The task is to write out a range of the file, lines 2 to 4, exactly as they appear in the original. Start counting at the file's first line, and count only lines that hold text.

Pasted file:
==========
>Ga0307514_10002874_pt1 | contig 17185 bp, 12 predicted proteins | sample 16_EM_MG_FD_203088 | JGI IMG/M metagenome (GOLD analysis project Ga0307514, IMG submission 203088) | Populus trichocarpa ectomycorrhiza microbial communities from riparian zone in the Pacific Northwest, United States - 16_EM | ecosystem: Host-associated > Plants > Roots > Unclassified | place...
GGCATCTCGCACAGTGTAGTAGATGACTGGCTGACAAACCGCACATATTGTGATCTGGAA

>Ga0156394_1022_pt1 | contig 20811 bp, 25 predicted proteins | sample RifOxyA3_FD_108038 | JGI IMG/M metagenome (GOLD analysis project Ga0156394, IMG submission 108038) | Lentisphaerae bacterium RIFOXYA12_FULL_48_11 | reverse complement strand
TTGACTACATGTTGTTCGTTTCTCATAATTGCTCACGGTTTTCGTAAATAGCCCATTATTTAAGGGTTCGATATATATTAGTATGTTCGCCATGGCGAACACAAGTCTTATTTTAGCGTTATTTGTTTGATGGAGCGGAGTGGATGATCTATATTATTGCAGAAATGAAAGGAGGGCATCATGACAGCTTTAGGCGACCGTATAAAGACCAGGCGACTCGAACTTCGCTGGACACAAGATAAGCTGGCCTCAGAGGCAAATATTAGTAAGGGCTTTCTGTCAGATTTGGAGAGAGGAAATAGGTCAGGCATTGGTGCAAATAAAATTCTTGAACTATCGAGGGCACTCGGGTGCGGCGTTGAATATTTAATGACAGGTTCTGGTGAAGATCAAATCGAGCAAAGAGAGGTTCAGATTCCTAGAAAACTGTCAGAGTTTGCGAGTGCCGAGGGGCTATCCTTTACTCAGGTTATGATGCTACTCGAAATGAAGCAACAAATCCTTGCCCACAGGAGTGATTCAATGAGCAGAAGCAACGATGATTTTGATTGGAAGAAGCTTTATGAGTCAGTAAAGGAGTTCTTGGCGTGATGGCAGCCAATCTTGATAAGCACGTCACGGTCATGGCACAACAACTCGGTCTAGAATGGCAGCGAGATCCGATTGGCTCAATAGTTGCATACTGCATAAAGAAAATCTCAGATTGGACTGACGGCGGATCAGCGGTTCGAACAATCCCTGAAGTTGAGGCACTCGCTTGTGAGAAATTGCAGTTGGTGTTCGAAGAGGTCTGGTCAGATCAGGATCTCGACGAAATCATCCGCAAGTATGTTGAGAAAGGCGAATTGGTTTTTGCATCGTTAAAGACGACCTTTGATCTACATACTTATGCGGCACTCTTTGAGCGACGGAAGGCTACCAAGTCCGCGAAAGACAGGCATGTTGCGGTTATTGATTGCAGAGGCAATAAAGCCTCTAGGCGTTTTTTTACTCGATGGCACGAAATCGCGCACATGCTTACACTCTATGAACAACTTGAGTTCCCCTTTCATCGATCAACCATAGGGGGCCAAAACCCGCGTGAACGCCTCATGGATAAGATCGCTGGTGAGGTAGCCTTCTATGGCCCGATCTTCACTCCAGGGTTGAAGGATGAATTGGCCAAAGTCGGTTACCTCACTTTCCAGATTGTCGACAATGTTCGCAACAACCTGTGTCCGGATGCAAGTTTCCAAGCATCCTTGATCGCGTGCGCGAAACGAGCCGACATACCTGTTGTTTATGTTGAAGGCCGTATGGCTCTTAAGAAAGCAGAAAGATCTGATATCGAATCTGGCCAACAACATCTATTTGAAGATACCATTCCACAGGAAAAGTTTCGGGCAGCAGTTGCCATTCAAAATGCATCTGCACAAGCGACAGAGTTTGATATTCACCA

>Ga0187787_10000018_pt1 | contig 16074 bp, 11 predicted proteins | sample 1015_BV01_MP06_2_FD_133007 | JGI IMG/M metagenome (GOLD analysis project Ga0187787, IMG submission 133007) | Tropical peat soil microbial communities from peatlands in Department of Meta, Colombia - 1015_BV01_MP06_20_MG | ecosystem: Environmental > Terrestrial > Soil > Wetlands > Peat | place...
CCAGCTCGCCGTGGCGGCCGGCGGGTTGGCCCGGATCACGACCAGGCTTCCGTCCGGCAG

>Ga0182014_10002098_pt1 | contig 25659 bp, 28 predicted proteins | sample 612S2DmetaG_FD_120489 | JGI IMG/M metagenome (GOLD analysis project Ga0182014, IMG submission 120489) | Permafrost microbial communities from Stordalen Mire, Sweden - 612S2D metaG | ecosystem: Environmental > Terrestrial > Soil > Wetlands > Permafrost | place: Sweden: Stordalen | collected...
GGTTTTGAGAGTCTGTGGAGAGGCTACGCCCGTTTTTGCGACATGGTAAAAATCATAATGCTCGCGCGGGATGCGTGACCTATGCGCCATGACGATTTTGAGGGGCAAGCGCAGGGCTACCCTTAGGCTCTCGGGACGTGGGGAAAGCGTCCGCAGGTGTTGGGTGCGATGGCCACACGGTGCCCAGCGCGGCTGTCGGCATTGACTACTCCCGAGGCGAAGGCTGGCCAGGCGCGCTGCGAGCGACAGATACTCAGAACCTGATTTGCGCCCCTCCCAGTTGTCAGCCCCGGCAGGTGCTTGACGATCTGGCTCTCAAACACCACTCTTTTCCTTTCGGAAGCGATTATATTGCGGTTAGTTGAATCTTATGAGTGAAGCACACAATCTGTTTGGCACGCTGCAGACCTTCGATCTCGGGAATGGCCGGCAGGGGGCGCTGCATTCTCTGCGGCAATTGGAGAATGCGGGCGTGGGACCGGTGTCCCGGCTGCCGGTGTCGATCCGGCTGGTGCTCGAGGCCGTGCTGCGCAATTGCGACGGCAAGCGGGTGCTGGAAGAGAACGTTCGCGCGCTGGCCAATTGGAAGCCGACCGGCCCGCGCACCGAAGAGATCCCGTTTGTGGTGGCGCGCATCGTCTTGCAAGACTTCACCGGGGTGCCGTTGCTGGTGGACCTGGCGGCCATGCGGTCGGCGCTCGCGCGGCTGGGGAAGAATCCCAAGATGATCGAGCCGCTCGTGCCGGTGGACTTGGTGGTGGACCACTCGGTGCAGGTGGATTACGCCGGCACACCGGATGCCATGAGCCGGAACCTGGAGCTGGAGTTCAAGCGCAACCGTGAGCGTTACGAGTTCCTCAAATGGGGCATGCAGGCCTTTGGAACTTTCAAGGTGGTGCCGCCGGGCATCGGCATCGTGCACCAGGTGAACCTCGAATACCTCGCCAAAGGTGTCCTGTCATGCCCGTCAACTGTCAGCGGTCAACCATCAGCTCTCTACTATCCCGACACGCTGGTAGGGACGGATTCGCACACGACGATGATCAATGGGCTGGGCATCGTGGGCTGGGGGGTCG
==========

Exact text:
GGCATCTCGCACAGTGTAGTAGATGACTGGCTGACAAACCGCACATATTGTGATCTGGAA

>Ga0156394_1022_pt1 | contig 20811 bp, 25 predicted proteins | sample RifOxyA3_FD_108038 | JGI IMG/M metagenome (GOLD analysis project Ga0156394, IMG submission 108038) | Lentisphaerae bacterium RIFOXYA12_FULL_48_11 | reverse complement strand
TTGACTACATGTTGTTCGTTTCTCATAATTGCTCACGGTTTTCGTAAATAGCCCATTATTTAAGGGTTCGATATATATTAGTATGTTCGCCATGGCGAACACAAGTCTTATTTTAGCGTTATTTGTTTGATGGAGCGGAGTGGATGATCTATATTATTGCAGAAATGAAAGGAGGGCATCATGACAGCTTTAGGCGACCGTATAAAGACCAGGCGACTCGAACTTCGCTGGACACAAGATAAGCTGGCCTCAGAGGCAAATATTAGTAAGGGCTTTCTGTCAGATTTGGAGAGAGGAAATAGGTCAGGCATTGGTGCAAATAAAATTCTTGAACTATCGAGGGCACTCGGGTGCGGCGTTGAATATTTAATGACAGGTTCTGGTGAAGATCAAATCGAGCAAAGAGAGGTTCAGATTCCTAGAAAACTGTCAGAGTTTGCGAGTGCCGAGGGGCTATCCTTTACTCAGGTTATGATGCTACTCGAAATGAAGCAACAAATCCTTGCCCACAGGAGTGATTCAATGAGCAGAAGCAACGATGATTTTGATTGGAAGAAGCTTTATGAGTCAGTAAAGGAGTTCTTGGCGTGATGGCAGCCAATCTTGATAAGCACGTCACGGTCATGGCACAACAACTCGGTCTAGAATGGCAGCGAGATCCGATTGGCTCAATAGTTGCATACTGCATAAAGAAAATCTCAGATTGGACTGACGGCGGATCAGCGGTTCGAACAATCCCTGAAGTTGAGGCACTCGCTTGTGAGAAATTGCAGTTGGTGTTCGAAGAGGTCTGGTCAGATCAGGATCTCGACGAAATCATCCGCAAGTATGTTGAGAAAGGCGAATTGGTTTTTGCATCGTTAAAGACGACCTTTGATCTACATACTTATGCGGCACTCTTTGAGCGACGGAAGGCTACCAAGTCCGCGAAAGACAGGCATGTTGCGGTTATTGATTGCAGAGGCAATAAAGCCTCTAGGCGTTTTTTTACTCGATGGCACGAAATCGCGCACATGCTTACACTCTATGAACAACTTGAGTTCCCCTTTCATCGATCAACCATAGGGGGCCAAAACCCGCGTGAACGCCTCATGGATAAGATCGCTGGTGAGGTAGCCTTCTATGGCCCGATCTTCACTCCAGGGTTGAAGGATGAATTGGCCAAAGTCGGTTACCTCACTTTCCAGATTGTCGACAATGTTCGCAACAACCTGTGTCCGGATGCAAGTTTCCAAGCATCCTTGATCGCGTGCGCGAAACGAGCCGACATACCTGTTGTTTATGTTGAAGGCCGTATGGCTCTTAAGAAAGCAGAAAGATCTGATATCGAATCTGGCCAACAACATCTATTTGAAGATACCATTCCACAGGAAAAGTTTCGGGCAGCAGTTGCCATTCAAAATGCATCTGCACAAGCGACAGAGTTTGATATTCACCA